Proceeding in a similar manner to that described above with respect to the generation of total area AFVt, the area under the curve formed by signal REGO (after it is band pass filtered and rectified) is computed during steps 268 and 270. More specifically, during each background loop of controller 10, the area under the REGO curve is computed during the present background loop (step 268) and added to the previously accumulated areas to generate total area AREGOt (step 270).
Those skilled in the art will recognize that the above described operations of computing area under a curve defined by either signal FV or signal REGO, may be performed by integrating respective signal FV or signal REGO. Each area computation of signal AFVi or signal AREGOi is similar to an integration step during each background loop.
During step 274, a determination is made that the test cycle has been completed when the count in transitions of each feedback variable (CFV1 . . . CFVn) has reached its respective maximum value (MAX). After the test cycle has been completed, area ratio ARAT is computed by dividing the total area under the feedback variable curve (AFVt) into the area under the REGO curve (AREGOt) during step 278. Variables CFV1 . . . CFVn, AFVt, and AREGOt are also reset (step 280). When computed area ratio ARAT is greater than reference or predetermined area ratio ARATf, as shown in step 282, a flag is set (step 284) indicating degraded converter efficiency.
The actual ratio calculated in step 278 may also be used to provide a measurement of actual converter efficiency. Due to the advantages described previously herein, this indication of converter efficiency is accurate over a wider range of converter efficiencies than heretofore possible and is apparent upon viewing the graph of ratios to converter efficiencies shown in FIG. 7.
An example of operation has been presented wherein both upstream sensor 44 and downstream sensor 52 are two-state exhaust gas oxygen sensors. The invention claimed herein, however, may be used to advantage with other sensors such as proportional sensors. Further, the test cycle has been determined in the example presented herein by counting transitions in feedback variable FV during a plurality of air flow ranges (CFV1 . . . CFVn). The test cycle may also be determined by counting transitions in signal FEGO from upstream sensor 44 during each of the air flow ranges. In addition, the count in transitions of feedback variable FV, or signal FEGO, may be weighted for different air flow ranges. For example, it may be desirable to test for longer periods at high air flow ranges than low air flow ranges because catalytic converter 50 is converting a greater mass of exhaust gases at the higher air flow ranges.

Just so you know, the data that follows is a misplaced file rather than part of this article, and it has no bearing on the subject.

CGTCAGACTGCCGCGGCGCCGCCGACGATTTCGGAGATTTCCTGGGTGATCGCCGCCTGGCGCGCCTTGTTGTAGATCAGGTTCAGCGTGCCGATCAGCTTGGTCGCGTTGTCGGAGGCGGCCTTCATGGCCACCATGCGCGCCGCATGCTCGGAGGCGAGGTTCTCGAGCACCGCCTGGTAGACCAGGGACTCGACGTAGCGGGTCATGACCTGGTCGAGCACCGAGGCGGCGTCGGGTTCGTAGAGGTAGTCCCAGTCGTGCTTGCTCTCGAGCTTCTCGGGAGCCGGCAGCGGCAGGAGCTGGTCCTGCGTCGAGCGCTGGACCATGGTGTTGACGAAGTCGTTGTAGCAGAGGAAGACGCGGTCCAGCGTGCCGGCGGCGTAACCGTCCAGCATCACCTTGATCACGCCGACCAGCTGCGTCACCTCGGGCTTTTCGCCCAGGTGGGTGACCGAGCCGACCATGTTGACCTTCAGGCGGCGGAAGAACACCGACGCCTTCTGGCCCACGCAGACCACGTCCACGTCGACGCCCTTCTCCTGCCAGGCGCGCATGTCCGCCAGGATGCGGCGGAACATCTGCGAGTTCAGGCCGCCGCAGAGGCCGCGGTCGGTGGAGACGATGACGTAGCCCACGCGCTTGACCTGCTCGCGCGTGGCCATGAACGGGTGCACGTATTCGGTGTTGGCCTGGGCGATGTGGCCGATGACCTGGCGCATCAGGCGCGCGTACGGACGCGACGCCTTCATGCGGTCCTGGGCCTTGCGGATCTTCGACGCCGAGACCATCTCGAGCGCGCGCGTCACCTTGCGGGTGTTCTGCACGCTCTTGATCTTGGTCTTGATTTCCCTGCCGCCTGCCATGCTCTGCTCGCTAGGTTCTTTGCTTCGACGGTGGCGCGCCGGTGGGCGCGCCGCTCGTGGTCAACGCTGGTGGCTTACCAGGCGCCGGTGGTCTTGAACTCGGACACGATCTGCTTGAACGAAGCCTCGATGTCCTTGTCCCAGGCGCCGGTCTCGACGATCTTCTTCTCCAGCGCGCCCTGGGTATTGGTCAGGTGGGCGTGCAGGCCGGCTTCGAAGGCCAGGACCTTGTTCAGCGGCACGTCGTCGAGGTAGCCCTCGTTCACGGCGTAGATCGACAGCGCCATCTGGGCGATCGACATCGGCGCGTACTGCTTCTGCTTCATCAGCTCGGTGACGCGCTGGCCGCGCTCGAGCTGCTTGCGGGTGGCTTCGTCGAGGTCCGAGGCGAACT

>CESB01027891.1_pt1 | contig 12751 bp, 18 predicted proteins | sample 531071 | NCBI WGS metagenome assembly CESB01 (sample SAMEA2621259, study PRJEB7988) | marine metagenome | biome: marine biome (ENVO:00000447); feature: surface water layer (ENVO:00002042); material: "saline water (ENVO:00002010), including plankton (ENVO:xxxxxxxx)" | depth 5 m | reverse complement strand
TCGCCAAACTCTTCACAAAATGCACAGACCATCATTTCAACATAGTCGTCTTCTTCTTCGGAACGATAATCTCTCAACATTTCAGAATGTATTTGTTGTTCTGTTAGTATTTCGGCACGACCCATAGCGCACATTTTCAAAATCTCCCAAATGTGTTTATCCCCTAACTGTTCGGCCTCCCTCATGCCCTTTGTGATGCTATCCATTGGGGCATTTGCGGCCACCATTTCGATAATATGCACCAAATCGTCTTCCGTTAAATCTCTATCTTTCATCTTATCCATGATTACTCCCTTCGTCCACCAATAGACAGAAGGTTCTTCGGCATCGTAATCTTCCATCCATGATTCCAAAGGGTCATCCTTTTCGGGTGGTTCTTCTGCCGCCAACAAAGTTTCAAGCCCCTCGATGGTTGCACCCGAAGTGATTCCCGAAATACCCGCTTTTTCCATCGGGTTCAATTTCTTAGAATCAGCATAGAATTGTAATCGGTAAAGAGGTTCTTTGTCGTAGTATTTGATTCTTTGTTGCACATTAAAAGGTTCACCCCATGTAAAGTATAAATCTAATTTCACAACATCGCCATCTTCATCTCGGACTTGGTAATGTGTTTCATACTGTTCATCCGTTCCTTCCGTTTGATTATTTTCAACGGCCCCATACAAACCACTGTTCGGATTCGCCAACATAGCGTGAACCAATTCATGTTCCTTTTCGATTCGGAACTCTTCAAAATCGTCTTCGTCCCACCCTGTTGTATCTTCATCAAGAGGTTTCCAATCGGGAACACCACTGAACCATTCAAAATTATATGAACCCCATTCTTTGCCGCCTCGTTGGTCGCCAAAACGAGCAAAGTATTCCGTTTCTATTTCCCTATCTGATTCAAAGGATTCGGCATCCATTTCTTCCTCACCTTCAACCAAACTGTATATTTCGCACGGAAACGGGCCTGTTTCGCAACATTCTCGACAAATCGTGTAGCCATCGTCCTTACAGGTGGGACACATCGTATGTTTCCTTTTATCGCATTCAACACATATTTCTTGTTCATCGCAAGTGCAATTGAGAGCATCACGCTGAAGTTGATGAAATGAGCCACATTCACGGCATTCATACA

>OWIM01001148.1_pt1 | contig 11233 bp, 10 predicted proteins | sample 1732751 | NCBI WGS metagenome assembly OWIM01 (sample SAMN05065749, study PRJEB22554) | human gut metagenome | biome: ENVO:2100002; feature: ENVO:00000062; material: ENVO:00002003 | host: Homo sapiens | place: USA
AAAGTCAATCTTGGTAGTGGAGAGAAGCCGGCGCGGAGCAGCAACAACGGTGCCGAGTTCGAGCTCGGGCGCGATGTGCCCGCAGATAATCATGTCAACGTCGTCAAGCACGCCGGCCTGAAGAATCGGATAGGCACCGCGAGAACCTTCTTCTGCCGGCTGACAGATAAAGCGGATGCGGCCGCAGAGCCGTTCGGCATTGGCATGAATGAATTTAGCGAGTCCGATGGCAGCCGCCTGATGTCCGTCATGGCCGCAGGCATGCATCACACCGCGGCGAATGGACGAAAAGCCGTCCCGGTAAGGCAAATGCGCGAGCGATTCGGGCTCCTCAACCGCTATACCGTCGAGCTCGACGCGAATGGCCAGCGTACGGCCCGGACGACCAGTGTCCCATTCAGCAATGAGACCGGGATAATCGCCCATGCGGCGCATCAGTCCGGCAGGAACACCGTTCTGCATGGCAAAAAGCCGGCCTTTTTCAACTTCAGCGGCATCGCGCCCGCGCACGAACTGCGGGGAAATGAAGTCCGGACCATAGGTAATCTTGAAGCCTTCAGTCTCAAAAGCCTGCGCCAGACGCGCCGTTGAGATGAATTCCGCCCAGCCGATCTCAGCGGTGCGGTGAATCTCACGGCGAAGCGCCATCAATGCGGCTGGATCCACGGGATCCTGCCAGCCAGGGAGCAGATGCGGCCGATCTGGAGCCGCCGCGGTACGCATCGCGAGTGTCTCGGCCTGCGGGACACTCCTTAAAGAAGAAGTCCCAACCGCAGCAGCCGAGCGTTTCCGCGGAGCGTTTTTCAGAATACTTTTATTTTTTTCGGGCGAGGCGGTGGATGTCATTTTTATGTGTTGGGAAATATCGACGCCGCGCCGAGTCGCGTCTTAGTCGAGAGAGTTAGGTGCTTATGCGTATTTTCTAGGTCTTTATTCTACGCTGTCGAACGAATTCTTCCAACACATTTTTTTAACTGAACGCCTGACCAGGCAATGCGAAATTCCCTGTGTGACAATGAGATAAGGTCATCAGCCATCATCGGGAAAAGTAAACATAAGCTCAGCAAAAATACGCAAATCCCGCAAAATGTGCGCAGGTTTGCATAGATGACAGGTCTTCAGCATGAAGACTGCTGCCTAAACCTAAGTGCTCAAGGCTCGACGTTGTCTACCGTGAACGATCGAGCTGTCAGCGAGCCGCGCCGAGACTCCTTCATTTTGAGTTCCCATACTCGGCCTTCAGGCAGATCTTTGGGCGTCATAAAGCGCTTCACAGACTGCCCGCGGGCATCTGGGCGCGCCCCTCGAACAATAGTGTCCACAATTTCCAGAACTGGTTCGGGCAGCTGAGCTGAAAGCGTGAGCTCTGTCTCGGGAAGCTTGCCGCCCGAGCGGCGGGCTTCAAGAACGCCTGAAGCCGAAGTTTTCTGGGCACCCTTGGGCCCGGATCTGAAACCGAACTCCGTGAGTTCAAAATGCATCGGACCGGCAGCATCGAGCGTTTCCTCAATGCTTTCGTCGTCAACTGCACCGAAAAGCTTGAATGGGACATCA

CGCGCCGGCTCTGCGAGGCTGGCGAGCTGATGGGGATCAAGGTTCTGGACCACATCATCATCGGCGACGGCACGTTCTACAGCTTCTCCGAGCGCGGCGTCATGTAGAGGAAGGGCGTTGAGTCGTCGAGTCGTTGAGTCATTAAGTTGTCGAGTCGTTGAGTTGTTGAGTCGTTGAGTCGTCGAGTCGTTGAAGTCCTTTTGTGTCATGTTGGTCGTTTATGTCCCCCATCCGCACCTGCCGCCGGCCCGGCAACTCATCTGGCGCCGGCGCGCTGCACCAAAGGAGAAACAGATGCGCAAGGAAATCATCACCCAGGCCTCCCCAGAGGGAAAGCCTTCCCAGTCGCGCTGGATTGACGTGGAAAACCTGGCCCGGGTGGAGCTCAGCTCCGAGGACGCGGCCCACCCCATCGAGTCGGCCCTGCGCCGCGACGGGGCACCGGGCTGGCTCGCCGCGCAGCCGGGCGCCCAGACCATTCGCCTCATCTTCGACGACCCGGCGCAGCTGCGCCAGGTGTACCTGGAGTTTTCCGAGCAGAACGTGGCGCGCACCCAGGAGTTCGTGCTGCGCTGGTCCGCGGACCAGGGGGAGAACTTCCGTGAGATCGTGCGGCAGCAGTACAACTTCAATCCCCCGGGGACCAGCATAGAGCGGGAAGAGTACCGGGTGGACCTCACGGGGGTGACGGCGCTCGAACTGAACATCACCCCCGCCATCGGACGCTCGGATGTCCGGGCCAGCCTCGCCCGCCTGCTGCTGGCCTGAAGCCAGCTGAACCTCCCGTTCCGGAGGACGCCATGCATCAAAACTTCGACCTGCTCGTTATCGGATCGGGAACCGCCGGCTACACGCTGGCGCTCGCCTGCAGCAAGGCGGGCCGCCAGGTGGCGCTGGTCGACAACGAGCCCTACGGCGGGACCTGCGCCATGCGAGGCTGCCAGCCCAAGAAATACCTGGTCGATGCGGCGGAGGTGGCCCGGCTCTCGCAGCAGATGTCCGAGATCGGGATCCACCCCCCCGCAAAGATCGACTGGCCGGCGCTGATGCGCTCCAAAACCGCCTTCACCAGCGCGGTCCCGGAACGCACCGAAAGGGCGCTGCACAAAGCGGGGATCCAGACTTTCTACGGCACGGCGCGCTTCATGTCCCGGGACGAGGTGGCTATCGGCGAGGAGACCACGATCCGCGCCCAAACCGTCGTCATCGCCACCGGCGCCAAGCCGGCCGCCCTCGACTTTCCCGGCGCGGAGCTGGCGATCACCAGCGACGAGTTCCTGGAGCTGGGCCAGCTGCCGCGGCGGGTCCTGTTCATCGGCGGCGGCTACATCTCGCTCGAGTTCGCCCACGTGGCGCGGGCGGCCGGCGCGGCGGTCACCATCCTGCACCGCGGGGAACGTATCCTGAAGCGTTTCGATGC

Other modifications will become apparent to those skilled in the art without departing from the spirit and scope of the invention claimed herein. Accordingly, the inventors herein intends that the invention be defined only by the following claims.
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|U.S. Classification||60/274, 60/285, 60/277, 123/674, 123/703, 60/276|
|Cooperative Classification||Y02T10/47, F01N11/007, F01N2550/02|
|Jan 28, 1994||AS||Assignment|
Owner name: FORD MOTOR COMPANY, MICHIGAN
Free format text: ASSIGNMENT OF ASSIGNORS INTEREST;ASSIGNORS:ORZEL, DANIEL V.;TRUONG, TRI T.;FARMER, DAVID C.;REEL/FRAME:006836/0876
Effective date: 19930528
|Sep 4, 1998||FPAY||Fee payment|
Year of fee payment: 4
|Jan 8, 2001||AS||Assignment|
Owner name: FORD GLOBAL TECHNOLOGIES, INC. A MICHIGAN CORPORAT
Free format text: ASSIGNMENT OF ASSIGNORS INTEREST;ASSIGNOR:FORD MOTOR COMPANY, A DELAWARE CORPORATION;REEL/FRAME:011467/0001
Effective date: 19970301
|Sep 11, 2002||FPAY||Fee payment|
Year of fee payment: 8
|Sep 26, 2006||FPAY||Fee payment|
Year of fee payment: 12